It was also the place where many important or significant prisoners were held, a kind of miniature who’s who of some those who fell foul of Nazism. Prisoners of war included Stalin’s eldest son and slew of SOE other elite British forces, including the Grand Prix Champion William Grover Williams; the famous Mad Jack Churchill was held there. Some were those who had crossed Nazi paths and lost: Paul Reynaud was prime minister of France in 1940, Kurtz Schuschnigg leader of Austria in 1938. There were domestic opponents such as Martin Niemöller, or Bismarck’s grandson (caught up in the wave of repression that followed the July Bomb Plot); others were just their relatives, such as the Crown Prince of Bavaria’s wife and children.

As the Holocaust developed, Jews were shipped east from Sachsenhausen. As Auschwitz was wound down and liberated, the Jews who survived the death marches ended up in camps like this. In that sense, as well as an organisational one, Sachsenhausen is a Holocaust site.


Like most of the old camps, it got new uses after the war. In this case, it became a Soviet Special Camp, housing what were officially Nazis and collaborators. In the way of the communist East, they soon became bolstered by political prisoners, whose crime was to oppose the new Soviet order. From 1945 until its closure in 1950, around 60,000 were imprisoned. When communism had gone the site was excavated: over 12,000 bodies were found: most had died from malnutrition and disease, and the majority were women and children, or the old.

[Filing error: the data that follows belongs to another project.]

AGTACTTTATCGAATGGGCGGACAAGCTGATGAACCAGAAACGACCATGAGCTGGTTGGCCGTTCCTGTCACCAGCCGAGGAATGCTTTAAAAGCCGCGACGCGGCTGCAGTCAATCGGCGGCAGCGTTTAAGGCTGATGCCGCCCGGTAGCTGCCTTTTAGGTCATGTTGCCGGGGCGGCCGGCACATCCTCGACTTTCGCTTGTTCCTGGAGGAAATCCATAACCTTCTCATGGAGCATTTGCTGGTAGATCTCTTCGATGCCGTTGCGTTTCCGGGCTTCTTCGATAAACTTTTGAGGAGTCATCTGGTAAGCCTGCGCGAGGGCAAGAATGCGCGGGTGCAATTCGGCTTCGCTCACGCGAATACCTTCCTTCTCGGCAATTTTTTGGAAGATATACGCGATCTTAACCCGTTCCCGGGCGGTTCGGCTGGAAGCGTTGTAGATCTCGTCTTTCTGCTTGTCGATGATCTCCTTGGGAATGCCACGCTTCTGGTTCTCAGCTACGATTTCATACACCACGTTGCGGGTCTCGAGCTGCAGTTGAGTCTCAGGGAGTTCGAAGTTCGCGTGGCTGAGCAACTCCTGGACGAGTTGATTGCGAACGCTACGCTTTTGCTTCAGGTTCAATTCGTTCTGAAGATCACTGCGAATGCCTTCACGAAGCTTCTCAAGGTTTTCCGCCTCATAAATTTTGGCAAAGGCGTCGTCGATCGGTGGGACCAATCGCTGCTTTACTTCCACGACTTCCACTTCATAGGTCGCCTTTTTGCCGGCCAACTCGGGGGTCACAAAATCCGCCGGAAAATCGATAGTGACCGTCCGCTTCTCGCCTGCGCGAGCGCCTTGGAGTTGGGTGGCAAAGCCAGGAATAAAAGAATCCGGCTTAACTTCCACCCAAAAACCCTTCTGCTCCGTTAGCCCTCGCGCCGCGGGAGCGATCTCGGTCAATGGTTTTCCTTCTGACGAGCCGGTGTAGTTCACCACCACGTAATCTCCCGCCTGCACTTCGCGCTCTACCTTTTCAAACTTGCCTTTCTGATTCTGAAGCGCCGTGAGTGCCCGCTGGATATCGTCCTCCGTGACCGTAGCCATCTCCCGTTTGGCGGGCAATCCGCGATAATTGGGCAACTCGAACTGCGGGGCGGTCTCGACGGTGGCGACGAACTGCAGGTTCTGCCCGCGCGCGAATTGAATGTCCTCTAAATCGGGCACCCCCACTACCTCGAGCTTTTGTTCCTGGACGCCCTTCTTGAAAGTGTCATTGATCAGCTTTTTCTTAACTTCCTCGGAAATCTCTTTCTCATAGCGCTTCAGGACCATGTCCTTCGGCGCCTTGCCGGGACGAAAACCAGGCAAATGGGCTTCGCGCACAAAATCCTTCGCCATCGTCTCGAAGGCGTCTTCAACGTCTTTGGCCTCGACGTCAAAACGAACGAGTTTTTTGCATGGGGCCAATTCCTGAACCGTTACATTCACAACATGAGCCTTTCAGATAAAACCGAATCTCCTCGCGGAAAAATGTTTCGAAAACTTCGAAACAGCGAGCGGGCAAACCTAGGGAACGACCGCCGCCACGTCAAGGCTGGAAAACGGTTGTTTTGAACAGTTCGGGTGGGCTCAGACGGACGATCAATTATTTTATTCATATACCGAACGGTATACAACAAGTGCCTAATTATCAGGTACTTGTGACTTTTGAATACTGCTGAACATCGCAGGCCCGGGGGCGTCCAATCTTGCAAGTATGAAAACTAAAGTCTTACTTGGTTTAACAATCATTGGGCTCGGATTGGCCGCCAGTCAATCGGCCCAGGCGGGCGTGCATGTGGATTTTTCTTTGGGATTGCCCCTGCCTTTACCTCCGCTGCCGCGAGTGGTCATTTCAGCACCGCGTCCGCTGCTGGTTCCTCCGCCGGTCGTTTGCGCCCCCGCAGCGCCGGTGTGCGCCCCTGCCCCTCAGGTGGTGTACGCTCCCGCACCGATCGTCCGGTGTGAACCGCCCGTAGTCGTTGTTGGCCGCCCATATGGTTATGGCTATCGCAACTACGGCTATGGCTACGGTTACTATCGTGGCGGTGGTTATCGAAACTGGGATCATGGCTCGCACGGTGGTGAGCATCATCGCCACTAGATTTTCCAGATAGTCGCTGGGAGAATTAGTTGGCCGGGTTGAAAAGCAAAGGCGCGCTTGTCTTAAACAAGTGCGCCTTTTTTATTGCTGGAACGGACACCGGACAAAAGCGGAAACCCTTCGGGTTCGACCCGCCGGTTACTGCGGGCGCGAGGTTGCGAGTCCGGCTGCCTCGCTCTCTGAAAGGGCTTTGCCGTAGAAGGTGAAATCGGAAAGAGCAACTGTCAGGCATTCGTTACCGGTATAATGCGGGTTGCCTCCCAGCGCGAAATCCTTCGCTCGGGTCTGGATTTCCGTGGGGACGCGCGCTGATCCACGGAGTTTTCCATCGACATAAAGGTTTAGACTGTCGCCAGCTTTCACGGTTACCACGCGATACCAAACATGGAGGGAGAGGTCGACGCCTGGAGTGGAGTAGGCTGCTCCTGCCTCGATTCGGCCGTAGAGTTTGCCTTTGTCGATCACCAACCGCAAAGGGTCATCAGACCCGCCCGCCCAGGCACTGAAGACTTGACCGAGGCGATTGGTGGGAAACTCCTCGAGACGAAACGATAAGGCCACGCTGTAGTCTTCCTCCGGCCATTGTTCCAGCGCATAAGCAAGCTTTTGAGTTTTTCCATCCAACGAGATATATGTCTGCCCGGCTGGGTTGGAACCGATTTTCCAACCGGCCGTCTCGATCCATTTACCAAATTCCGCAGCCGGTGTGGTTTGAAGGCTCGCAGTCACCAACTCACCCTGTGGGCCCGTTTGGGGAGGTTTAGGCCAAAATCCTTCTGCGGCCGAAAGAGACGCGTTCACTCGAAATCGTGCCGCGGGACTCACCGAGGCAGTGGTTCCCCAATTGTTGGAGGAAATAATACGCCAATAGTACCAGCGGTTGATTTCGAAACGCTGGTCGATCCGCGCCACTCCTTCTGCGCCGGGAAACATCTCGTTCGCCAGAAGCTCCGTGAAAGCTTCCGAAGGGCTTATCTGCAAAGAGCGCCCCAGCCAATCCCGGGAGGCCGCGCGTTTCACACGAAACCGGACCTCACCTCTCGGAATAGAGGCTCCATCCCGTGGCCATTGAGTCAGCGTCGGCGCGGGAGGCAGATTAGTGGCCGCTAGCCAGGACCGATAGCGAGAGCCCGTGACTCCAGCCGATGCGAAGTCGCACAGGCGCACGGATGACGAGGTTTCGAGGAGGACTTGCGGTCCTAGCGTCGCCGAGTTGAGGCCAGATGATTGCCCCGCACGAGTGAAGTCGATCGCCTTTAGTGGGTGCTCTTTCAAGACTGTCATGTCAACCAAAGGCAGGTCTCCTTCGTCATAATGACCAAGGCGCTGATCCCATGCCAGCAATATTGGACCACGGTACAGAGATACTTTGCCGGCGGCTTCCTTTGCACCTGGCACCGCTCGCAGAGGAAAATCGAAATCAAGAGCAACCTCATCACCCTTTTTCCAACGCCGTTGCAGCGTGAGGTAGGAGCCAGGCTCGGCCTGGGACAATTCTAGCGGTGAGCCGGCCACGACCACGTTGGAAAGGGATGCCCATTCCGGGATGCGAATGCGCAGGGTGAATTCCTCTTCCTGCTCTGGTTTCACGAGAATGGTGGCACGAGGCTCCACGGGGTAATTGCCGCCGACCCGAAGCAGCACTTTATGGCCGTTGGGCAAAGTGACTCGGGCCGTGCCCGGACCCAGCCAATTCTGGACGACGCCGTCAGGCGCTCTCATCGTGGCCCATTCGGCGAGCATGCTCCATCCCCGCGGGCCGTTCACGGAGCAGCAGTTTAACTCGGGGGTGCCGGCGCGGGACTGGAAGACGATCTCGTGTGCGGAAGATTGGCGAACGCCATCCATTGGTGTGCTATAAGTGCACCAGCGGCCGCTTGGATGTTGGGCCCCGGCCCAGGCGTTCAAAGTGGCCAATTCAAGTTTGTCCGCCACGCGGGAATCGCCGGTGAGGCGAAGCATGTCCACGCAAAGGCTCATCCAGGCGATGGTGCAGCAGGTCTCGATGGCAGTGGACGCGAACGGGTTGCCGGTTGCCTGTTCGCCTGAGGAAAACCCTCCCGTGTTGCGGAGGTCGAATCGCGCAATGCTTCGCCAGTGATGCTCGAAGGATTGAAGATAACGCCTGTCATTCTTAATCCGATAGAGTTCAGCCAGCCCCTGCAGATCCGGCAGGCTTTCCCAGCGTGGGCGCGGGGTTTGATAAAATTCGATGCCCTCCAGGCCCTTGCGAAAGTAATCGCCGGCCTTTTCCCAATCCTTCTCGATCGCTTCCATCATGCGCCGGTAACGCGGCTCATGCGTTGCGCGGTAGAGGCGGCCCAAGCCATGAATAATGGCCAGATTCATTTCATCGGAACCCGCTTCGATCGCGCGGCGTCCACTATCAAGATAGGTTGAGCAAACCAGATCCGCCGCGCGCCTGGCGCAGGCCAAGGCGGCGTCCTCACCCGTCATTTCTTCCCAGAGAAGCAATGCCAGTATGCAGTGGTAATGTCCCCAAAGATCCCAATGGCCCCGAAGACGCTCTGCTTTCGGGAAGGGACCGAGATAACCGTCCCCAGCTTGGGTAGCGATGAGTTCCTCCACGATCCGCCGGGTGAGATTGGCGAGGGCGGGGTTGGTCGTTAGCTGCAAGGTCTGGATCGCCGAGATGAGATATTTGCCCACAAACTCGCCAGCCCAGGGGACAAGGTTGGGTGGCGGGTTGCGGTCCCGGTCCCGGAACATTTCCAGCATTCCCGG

We had already been thinking about the nature of the Soviet occupation of Germany in 1945, and the way the Red Army looted, raped and killed their way through eastern Germany. In the way of Soviet socialism, when the Sachsenhausen site was opened as a memorial, in 1961, it was to the ‘victims of fascism’; the inconvenient truth of what came after was ignored.

The totalitarianism of the eastern state, and the brutal inhumanity that accompanied it, was very much the theme of that afternoon. Hohenschoenhausen was the Stasi remand prison, out in the north east of Berlin, where political prisoners were taken upon arrest. The idea was to get them to confess, inform, and to break them. Their crimes were often ludicrously trivial: Anna Funder tells us the story of Miriam, arrested as a girl of 16, for printing leaflets with a child’s printing set. To begin with, the means of persuasion was outright brutality, whether by beating, or the use of water. By the ‘sixties that had become more psychological, but was no less effective.


In hindsight, the fragility of the communist state in the ‘eighties seems obvious, but it wasn’t easy to see that at the time. In part, that was thanks to the ubiquitous Stasi. By the end, something around one in five East Germans were in some way involved with the secret police. One effect of that was to suppress even the idea that opposition could have any effect. Which makes it all the more remarkable that there was opposition at all. In particular, the Stasi felt unable to break the churches. By the ‘eighties East Germany’s churches were the venue for meetings of those who wanted to think for themselves. In the twisted logic of communism, free thought was opposition, what Orwell labelled ‘thought crime’.